breech birth (Eng): (n) The birth of a baby from a breech presentation, in which the baby exits the pelvis buttocks or feet first as opposed to the normal head first presentation. WIKI Breech presentations had such a mysterious significance that if the child survived he was considered a holy man; and if he did not survive, his body was desiccated and kept inside a clay urn in the house. It was named Chacpa and it protected the household against illness. DYE See, pregnancy and midwives.

    Brugmansia suaveolens: (n) Angel's trumpet, a datura shrub in the nightshade family. Smoked or brewed by individuals in lone quests within the spirit world. WCE [Caveat: all daturas are very toxic, even deadly, when abused.] (See, toé.)


    brujería: (n) Refers to the practice of the brujo, or to a magically induced illness. EMM

    brujo / bruja (Span): (n) Male/female wizard, sorcerer, or witch. CEES Generally associated to a sorcerer or witch-doctor whose practice is focused on causing harm to his/her enemies, either for personal gain (i.e., paid by a client to induce illness or kill a person) or revenge. The title is full of negative association in the Peruvian Amazon, almost without exception, although in some areas of the Andes (Ecuador) it may refer to a shaman who is equally capable of causing harm or to heal. EMM The brujos know how to prepare potions to cause love, hate, pity, or to drive a man crazy. Impartial and disinterested practitioners, they administer according to the needs of their clients. TAV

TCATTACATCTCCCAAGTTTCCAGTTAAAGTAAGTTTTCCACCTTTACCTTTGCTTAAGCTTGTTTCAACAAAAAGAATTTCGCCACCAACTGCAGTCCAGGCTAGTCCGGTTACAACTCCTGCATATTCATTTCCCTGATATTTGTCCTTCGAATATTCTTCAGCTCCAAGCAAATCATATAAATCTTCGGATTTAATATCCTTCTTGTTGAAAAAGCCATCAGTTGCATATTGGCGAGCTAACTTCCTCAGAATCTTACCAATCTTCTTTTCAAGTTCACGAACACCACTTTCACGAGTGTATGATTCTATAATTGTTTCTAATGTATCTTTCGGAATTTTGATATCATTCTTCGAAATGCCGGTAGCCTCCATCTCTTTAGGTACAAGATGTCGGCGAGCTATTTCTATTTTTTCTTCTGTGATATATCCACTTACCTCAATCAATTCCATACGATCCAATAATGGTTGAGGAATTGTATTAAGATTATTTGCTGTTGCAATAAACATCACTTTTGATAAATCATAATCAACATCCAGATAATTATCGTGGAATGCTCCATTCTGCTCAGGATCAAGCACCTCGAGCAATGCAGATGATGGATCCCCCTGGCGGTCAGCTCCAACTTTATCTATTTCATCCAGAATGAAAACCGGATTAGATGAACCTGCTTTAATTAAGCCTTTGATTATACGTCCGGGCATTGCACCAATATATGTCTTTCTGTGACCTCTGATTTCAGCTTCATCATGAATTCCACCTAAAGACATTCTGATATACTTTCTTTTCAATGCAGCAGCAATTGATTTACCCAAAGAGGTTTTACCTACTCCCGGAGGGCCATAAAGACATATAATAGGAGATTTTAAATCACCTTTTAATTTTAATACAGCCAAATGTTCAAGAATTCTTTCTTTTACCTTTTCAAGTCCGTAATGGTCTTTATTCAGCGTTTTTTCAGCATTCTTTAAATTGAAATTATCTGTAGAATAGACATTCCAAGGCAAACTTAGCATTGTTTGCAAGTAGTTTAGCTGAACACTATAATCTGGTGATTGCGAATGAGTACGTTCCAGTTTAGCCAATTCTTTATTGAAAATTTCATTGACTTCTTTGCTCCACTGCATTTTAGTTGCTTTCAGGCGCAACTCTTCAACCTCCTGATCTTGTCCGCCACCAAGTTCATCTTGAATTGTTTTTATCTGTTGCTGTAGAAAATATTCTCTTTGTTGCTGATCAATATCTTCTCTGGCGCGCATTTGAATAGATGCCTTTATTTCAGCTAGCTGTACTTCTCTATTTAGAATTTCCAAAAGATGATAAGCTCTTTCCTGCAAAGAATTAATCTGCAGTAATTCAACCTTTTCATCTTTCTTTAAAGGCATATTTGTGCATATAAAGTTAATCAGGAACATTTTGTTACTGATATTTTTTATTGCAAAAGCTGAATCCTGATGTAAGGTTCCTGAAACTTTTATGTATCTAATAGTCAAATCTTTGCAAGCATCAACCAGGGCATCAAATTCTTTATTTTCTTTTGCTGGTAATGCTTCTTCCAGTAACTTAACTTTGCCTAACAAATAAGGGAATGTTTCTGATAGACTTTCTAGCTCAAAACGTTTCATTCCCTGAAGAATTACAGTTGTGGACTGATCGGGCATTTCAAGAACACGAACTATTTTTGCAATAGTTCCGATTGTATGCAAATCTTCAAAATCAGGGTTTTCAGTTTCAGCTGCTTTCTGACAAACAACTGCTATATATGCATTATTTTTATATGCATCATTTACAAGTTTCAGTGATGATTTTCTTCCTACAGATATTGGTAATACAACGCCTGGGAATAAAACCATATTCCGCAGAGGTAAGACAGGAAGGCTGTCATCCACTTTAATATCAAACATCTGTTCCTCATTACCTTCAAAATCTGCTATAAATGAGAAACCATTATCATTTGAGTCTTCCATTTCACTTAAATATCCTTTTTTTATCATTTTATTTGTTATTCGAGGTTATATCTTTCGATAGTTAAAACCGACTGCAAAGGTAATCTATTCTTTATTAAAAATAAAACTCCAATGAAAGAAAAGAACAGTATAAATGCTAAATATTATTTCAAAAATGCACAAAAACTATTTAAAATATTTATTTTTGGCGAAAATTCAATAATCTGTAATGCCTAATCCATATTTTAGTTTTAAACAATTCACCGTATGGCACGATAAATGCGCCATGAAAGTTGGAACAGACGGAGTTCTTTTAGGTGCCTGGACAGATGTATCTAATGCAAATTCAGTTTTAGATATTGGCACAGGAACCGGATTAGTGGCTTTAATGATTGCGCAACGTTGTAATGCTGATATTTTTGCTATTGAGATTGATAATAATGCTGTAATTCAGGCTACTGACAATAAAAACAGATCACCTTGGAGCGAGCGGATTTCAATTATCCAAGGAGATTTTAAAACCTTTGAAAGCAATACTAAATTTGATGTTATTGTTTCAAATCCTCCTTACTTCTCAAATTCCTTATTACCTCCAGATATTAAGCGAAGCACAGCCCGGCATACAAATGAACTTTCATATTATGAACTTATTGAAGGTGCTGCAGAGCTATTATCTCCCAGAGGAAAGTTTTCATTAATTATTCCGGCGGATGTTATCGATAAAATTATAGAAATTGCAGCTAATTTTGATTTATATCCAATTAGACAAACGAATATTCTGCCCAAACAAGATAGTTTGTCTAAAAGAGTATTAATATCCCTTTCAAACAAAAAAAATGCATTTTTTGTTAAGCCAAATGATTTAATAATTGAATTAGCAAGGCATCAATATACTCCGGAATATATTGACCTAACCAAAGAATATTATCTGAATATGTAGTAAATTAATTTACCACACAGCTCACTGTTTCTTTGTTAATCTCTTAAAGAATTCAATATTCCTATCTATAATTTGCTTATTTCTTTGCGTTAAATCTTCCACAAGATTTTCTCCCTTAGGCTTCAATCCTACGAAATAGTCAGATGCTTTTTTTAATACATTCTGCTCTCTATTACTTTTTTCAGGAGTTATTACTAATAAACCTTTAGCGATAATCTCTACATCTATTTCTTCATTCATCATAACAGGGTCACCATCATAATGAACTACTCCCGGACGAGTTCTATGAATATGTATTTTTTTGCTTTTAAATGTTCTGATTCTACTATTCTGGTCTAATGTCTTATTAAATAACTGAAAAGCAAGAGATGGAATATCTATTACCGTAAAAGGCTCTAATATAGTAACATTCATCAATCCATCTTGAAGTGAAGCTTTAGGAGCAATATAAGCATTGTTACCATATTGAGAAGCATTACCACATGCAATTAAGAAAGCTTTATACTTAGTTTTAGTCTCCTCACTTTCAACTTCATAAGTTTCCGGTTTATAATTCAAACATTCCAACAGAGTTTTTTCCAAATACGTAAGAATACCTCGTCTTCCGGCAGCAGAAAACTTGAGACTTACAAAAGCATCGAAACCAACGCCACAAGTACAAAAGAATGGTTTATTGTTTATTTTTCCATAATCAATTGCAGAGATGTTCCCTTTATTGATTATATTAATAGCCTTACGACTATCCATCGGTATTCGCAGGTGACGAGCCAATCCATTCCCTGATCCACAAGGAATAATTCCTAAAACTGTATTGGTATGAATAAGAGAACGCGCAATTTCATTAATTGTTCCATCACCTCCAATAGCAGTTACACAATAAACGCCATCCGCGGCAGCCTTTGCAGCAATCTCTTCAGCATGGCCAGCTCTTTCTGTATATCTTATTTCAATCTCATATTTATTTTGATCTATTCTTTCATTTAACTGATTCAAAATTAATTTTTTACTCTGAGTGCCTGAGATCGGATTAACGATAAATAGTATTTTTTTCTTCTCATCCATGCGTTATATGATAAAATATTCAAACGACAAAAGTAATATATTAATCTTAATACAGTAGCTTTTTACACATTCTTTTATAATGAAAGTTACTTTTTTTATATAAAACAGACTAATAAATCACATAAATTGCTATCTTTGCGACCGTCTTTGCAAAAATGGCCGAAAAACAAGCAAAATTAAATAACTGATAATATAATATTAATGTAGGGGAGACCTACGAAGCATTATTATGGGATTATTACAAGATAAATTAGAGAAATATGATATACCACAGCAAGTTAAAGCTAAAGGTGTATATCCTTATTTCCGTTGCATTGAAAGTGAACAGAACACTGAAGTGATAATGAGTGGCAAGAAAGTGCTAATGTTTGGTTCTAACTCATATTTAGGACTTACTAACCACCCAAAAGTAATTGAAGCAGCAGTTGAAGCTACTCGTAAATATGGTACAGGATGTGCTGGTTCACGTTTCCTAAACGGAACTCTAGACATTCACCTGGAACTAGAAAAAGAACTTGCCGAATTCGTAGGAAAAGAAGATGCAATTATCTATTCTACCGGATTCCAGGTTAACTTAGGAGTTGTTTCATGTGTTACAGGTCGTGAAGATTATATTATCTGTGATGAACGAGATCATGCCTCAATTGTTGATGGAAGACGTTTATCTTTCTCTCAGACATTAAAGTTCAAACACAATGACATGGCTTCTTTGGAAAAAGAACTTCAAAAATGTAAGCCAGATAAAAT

paint30.tiff
    He could be a sorcerer or a shaman, because
    shamans are called brujos in Ecuador. Pictures of
    known sorcerers at work are not surprisingly
    almost impossible to find.
    -- Patt]


    bubinzana (Amaz): (n) Also called an icaro; a sacred song which is an invocation, a musical prayer. THIM

    bufeo colorado (Span): (n) The pink river dolphin (Inia geoffrensis) which legend has given the powers of shapeshifting into human form in order to have sex with humans (some pregnant women attribute their condition to the bufeo); when they have shapeshifted, then can often be spotted because they become ch'ullan chakis, or wear hats to conceal their blowholes. Large dolphins are the authorities of the river world; small dolphins are the police. They are considered to be powerful shamans, probably because of their behavior of whistling and blowing forcefully from their blowholes, very much like a shaman blowing virotes or whistling an icaro. AYV Some sorcerers are said to capture a female bufeo and cut a ring of tissue from around her vagina to make a talisman to attract women. THIMTo see two videos of the dolphins by National Geographic, click here and here.

    droppedImage.pict



Intro & Usage Guidelines 
Bibliography
Text Sources
Image Sources
What's New? 
About the Editor 
   
First Edition (c) 2007 Patt O'Neill. All rights reserved. This site was originally published 6-13-07
Second Edition (c) 2008 Patt O'Neill. All rights reserved. Published Jan. 2008.
Third Edition (c) 2014 Patt O'Neill. All rights reserved. Published April 2014
Contact info: See Intro page.